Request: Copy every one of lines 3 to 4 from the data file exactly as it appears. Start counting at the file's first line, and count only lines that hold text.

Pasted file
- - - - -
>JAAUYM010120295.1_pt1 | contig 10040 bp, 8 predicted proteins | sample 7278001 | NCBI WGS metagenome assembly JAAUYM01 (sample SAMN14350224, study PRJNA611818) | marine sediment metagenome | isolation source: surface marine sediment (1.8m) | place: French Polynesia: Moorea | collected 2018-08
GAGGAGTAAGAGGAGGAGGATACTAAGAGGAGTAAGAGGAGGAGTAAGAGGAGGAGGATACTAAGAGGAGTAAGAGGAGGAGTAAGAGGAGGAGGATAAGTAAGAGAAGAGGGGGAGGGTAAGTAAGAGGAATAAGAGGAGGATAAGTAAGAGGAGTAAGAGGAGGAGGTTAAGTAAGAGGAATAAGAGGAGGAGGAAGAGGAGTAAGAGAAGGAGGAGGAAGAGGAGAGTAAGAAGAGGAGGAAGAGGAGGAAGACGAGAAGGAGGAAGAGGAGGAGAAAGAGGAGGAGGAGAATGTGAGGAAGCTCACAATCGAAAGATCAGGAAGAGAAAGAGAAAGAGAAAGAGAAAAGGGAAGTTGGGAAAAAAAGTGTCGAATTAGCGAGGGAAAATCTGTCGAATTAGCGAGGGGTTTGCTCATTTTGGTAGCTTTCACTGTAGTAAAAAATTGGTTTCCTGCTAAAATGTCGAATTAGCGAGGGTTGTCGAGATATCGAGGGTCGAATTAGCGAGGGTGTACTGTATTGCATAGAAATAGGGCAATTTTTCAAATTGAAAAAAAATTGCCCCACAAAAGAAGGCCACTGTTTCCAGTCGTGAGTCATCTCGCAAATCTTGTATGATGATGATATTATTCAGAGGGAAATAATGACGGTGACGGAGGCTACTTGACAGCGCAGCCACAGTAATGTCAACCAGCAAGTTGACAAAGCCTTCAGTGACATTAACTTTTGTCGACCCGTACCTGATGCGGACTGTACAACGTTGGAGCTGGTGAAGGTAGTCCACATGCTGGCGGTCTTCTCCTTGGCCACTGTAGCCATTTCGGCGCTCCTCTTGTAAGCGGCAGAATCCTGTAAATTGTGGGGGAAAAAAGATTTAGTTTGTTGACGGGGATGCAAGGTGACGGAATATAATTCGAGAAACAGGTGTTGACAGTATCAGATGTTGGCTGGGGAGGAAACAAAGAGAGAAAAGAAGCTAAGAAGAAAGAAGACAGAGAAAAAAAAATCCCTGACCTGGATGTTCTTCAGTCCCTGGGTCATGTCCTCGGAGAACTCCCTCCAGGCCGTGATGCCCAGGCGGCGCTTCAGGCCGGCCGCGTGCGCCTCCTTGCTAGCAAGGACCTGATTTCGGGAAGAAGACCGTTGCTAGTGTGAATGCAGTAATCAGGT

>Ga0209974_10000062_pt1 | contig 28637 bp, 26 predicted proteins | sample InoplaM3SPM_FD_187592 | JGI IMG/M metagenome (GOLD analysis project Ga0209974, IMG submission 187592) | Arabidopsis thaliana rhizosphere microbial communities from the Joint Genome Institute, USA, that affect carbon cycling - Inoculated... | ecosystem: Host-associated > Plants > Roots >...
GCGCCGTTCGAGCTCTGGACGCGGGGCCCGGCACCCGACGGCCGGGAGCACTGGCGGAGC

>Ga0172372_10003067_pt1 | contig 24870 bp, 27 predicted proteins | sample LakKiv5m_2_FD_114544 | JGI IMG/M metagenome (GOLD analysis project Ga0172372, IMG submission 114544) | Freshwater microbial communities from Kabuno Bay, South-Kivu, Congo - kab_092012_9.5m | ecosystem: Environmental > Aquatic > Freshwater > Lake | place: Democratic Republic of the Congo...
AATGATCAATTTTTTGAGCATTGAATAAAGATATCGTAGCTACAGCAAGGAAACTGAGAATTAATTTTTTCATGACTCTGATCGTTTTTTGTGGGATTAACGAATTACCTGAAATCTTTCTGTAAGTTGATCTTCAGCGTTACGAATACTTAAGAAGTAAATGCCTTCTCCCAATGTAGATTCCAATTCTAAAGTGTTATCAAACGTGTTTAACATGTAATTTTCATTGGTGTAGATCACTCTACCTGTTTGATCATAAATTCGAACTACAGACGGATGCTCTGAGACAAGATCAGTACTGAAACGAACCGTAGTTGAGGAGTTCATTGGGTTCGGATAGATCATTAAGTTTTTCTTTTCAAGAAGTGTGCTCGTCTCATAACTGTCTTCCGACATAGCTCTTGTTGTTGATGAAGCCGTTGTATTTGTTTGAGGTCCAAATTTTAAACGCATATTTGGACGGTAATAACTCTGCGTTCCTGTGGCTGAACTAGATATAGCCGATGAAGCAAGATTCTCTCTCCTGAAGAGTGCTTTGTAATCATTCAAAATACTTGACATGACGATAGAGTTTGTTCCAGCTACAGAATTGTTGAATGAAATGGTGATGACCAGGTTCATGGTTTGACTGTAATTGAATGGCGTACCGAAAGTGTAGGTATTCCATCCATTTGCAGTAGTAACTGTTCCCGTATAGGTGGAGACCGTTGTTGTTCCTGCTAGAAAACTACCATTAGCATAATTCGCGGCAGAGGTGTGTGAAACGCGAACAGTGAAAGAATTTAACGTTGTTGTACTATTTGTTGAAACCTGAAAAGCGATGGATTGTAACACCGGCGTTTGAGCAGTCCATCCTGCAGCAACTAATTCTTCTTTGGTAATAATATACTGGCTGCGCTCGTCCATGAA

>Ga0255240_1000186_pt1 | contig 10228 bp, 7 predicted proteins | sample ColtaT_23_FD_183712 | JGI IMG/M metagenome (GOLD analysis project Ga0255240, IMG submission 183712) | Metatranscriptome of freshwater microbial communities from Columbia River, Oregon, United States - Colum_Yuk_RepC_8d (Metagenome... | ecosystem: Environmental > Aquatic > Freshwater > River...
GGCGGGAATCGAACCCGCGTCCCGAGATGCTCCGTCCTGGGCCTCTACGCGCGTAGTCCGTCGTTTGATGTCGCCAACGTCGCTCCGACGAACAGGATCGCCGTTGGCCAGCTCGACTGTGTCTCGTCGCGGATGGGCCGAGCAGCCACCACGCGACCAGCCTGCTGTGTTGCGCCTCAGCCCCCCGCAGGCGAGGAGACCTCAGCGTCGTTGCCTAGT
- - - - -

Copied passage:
>Ga0209974_10000062_pt1 | contig 28637 bp, 26 predicted proteins | sample InoplaM3SPM_FD_187592 | JGI IMG/M metagenome (GOLD analysis project Ga0209974, IMG submission 187592) | Arabidopsis thaliana rhizosphere microbial communities from the Joint Genome Institute, USA, that affect carbon cycling - Inoculated... | ecosystem: Host-associated > Plants > Roots >...
GCGCCGTTCGAGCTCTGGACGCGGGGCCCGGCACCCGACGGCCGGGAGCACTGGCGGAGC